In anticipation of the latest PISA report, we decided to explore the definition of functional literacy and analyze its social impact
Days before the latest PISA report is due, we tackle what functional literacy actually is.
We should first make an important distinction – functional literacy is not the same as basic literacy. Basic literacy refers to the basic ability to read and write. It serves as the basis for further development. Without this further development, however, basic literacy proves to be insufficient in today’s highly competitive and demanding world.
Functional literacy is a set of skills and competencies which allow people to function and thrive in modern-day society.
To function and thrive in modern-day society practically means:
- Making informed choices about your own health (e.g., reading a drug label and finding out about any side-effects you might experience after taking the drug);
- Knowing your rights and responsibilities as a citizen and consumer (e.g., understanding the clauses in your employment contract, figuring out what to do when you get a ticket by the traffic police, or making an informed vote);
- Thinking critically when presented with new information (e.g., distinguishing between facts and opinions in advertising, social media, or news websites; using a transit map, etc.);
- Personal and professional growth (e.g., making the connection between cause and effect, analyzing information, managing your personal finances, being creative, setting and achieving your own goals).
This is exactly what the OECD’s Programme for International Student Assessment, a.k.a. PISA, measures – the extent to which students have developed the skills to extract, analyze, process, and present information and the ability to apply problem-solving skills in everyday situations. PISA’s take on literacy goes beyond subject matter knowledge. PISA is an assessment of students’ ability to apply theoretical knowledge in everyday situations, draw interdisciplinary connections, and problem-solve. This is why it is crucial for any educator, regardless of what they teach, to develop their students’ functional literacy.
PISA warns us that the set of competencies young people master at school affects their future cognitive development and even whether they end up becoming functional members of society. Studies have shown a connection between functional literacy levels and the number of people who are not in education, employment, or training.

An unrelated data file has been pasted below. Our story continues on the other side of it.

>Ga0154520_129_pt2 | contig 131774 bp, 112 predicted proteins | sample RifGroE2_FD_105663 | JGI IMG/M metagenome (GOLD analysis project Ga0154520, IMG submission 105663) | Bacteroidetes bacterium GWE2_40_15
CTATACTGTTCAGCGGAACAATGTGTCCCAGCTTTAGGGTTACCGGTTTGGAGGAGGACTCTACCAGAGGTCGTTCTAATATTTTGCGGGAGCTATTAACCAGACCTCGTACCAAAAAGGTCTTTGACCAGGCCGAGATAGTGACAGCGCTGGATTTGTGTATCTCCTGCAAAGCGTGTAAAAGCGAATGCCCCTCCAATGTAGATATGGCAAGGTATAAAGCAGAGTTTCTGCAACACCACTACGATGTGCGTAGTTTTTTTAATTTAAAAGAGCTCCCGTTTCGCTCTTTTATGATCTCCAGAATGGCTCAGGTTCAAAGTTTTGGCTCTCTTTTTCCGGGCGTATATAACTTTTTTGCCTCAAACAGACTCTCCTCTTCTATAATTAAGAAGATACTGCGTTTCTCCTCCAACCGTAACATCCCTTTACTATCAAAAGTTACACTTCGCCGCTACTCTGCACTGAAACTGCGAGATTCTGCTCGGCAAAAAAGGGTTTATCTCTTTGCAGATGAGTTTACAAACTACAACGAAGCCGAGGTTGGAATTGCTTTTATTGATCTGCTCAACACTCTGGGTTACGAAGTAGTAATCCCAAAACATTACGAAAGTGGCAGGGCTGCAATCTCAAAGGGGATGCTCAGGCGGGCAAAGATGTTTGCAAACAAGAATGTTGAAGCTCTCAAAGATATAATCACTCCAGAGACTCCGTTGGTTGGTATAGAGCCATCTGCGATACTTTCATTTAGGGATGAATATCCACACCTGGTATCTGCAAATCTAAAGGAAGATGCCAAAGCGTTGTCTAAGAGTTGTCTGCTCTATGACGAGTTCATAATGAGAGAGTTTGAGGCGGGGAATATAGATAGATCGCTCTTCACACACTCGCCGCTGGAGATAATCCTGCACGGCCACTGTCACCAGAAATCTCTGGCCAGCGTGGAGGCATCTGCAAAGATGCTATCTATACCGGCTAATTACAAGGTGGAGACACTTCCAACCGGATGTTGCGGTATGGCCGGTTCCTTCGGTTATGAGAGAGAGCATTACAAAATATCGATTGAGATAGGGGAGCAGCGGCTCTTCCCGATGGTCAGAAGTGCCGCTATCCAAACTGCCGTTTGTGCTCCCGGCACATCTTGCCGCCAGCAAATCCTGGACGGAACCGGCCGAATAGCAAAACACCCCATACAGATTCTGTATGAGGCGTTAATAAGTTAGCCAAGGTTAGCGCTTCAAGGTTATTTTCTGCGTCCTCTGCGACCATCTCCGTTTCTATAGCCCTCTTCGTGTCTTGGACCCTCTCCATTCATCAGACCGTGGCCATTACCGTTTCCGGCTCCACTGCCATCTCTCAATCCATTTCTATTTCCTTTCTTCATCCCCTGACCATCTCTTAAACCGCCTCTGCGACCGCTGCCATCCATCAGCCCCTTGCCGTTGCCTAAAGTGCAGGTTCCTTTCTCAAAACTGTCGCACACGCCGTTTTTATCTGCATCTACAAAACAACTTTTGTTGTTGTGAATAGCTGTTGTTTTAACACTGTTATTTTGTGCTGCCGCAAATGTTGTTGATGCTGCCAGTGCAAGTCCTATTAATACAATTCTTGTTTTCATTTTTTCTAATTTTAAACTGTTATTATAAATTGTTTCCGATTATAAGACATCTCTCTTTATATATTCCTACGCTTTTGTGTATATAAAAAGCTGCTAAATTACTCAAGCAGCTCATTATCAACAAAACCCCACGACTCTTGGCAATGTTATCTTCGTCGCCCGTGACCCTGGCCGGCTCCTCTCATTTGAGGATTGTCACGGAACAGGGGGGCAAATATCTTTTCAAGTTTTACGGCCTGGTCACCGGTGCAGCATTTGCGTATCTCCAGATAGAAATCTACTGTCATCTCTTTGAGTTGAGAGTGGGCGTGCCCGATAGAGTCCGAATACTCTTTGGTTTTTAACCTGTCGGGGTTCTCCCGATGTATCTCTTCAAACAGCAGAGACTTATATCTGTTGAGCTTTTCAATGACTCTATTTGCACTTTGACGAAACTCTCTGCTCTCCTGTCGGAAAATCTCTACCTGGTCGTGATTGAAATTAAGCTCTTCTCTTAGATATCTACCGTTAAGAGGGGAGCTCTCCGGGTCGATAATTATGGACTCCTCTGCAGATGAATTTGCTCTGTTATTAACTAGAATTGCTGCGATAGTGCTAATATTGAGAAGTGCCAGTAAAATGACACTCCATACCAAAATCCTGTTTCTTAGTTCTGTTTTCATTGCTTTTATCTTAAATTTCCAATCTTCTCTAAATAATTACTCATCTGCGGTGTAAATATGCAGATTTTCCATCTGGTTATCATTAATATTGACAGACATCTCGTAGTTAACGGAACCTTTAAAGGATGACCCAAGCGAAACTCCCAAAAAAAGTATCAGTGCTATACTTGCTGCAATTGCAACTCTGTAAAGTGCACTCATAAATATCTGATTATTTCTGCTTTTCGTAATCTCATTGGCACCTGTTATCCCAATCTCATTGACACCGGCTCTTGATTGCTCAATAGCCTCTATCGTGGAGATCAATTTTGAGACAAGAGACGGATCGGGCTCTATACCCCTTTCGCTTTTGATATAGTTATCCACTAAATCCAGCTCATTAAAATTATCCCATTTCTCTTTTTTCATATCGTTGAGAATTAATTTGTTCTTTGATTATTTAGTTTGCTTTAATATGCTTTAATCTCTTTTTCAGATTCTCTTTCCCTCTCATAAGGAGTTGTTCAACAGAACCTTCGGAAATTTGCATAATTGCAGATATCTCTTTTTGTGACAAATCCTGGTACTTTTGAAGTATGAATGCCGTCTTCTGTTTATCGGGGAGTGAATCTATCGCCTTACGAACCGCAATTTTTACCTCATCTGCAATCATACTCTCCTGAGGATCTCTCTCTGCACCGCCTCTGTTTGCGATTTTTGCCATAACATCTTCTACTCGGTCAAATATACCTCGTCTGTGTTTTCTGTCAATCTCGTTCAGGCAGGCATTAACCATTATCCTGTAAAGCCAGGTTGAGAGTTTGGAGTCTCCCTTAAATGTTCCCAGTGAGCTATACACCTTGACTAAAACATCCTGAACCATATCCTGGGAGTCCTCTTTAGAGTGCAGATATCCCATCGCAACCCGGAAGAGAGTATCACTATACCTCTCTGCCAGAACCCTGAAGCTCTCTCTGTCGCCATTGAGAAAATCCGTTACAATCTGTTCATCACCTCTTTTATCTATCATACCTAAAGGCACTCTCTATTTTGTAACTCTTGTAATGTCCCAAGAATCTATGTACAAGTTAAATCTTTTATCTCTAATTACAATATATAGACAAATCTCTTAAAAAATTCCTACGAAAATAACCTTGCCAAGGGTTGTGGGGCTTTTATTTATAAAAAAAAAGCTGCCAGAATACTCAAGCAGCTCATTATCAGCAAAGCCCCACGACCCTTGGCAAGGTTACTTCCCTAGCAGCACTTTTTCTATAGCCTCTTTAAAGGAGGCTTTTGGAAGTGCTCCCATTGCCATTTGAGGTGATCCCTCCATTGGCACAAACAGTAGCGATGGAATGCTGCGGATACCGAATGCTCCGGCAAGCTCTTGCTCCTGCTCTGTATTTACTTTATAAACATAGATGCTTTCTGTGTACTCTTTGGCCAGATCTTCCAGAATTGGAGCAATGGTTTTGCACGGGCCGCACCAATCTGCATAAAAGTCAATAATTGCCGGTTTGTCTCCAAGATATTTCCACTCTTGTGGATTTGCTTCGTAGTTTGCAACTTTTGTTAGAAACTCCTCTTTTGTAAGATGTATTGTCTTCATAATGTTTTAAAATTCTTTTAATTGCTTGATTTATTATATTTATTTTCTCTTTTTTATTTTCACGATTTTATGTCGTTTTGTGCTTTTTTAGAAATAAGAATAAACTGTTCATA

PISA measures students’ functional literacy in three fields: reading, mathematics, and science. This allows researchers to measure a variety of skills every three years and get a wider picture of the state of formal education and the way it equips young people for real life.
The focus of the latest report, which is due on Dec 3, is reading literacy.
Write an #ESSAY or What Reading Literacy Is All About
Do you remember the recent headline Write an Essay, Win This House? The catchy headline turned into a funny joke for some people and a stark example of reading illiteracy for others.
PISA defines reading literacy as the ability to extract the relevant information from texts and also to understand, use and reflect on written texts.
Or in the case of Write an Essay, Win This House people had to figure out that they were supposed to click on the link to open the publication, read the article to find out that they had to write an entire essay stating their motivation to win the house, read the instructions on how to enter the competition and how the winner would be selected. What they did instead was to comment under the facebook publication with one single word – “essay”.
The definition of functional literacy is about understanding, application, and analysis of written texts in order for people to accomplish specific goals, meet concrete needs, gain knowledge, grow personally and professionally, and be active members of society.
The concepts of understanding, application, and analysis reflect the main operations of reading and gaining knowledge through reading.
Or in our specific case study:
- Understanding refers to the readers’ ability to grasp the meaning of the text – what is the story of the house, why would the owners organize such an unusual competition, etc.;
- Application refers to their ability to use the information and ideas from the text to execute the specific task of writing an essay to enter the competition;
- Analysis would be the readers’ ability to relate the information they extract to their personal experience: “Would I be able to write this essay in Bulgarian or in English? Where can I find the right address? Do I even stand a chance to win?”
The term “reading literacy” as used in PISA includes a wide range of cognitive competencies – basic decoding, extracting and selecting information from a variety of sources which reflect real-life communicative situations (many of the texts test children’s media literacy or the way they process information from different media sources).
Find out more about PISA.
Read the story of a P.E. teacher who has come up with ways to develop her students’ reading literacy skills in the gym. We will be sharing more tried and true strategies about reading literacy development next week.